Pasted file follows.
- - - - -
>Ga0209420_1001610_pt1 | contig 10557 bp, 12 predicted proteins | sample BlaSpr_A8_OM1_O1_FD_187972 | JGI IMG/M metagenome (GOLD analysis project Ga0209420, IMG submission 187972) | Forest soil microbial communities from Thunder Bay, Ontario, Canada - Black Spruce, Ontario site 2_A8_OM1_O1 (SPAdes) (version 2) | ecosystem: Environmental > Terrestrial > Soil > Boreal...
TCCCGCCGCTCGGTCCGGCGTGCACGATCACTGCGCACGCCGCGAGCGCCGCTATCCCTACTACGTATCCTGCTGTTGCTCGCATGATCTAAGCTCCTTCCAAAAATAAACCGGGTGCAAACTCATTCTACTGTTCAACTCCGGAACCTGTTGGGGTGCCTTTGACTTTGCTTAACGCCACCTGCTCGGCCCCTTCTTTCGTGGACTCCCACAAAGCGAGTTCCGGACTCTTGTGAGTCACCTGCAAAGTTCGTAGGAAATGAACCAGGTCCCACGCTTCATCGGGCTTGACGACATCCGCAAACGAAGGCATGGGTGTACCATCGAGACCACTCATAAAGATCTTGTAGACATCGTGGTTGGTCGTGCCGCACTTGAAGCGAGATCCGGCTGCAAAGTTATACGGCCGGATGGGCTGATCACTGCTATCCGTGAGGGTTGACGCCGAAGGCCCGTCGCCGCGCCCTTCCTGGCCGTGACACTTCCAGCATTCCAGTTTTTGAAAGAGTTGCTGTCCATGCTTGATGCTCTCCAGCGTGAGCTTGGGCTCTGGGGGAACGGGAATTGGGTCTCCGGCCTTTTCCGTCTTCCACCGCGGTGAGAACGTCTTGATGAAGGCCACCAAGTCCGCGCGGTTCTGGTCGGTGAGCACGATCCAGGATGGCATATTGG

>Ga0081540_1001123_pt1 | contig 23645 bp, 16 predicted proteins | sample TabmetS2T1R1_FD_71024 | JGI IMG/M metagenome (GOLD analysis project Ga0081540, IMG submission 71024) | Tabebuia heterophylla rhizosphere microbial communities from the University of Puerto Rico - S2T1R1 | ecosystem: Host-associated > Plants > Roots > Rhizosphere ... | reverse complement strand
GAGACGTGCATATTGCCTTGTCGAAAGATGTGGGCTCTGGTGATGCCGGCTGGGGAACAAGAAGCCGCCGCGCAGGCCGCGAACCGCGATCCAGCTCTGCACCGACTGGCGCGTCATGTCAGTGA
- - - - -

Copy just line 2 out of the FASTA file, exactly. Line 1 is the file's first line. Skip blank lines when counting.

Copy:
TCCCGCCGCTCGGTCCGGCGTGCACGATCACTGCGCACGCCGCGAGCGCCGCTATCCCTACTACGTATCCTGCTGTTGCTCGCATGATCTAAGCTCCTTCCAAAAATAAACCGGGTGCAAACTCATTCTACTGTTCAACTCCGGAACCTGTTGGGGTGCCTTTGACTTTGCTTAACGCCACCTGCTCGGCCCCTTCTTTCGTGGACTCCCACAAAGCGAGTTCCGGACTCTTGTGAGTCACCTGCAAAGTTCGTAGGAAATGAACCAGGTCCCACGCTTCATCGGGCTTGACGACATCCGCAAACGAAGGCATGGGTGTACCATCGAGACCACTCATAAAGATCTTGTAGACATCGTGGTTGGTCGTGCCGCACTTGAAGCGAGATCCGGCTGCAAAGTTATACGGCCGGATGGGCTGATCACTGCTATCCGTGAGGGTTGACGCCGAAGGCCCGTCGCCGCGCCCTTCCTGGCCGTGACACTTCCAGCATTCCAGTTTTTGAAAGAGTTGCTGTCCATGCTTGATGCTCTCCAGCGTGAGCTTGGGCTCTGGGGGAACGGGAATTGGGTCTCCGGCCTTTTCCGTCTTCCACCGCGGTGAGAACGTCTTGATGAAGGCCACCAAGTCCGCGCGGTTCTGGTCGGTGAGCACGATCCAGGATGGCATATTGG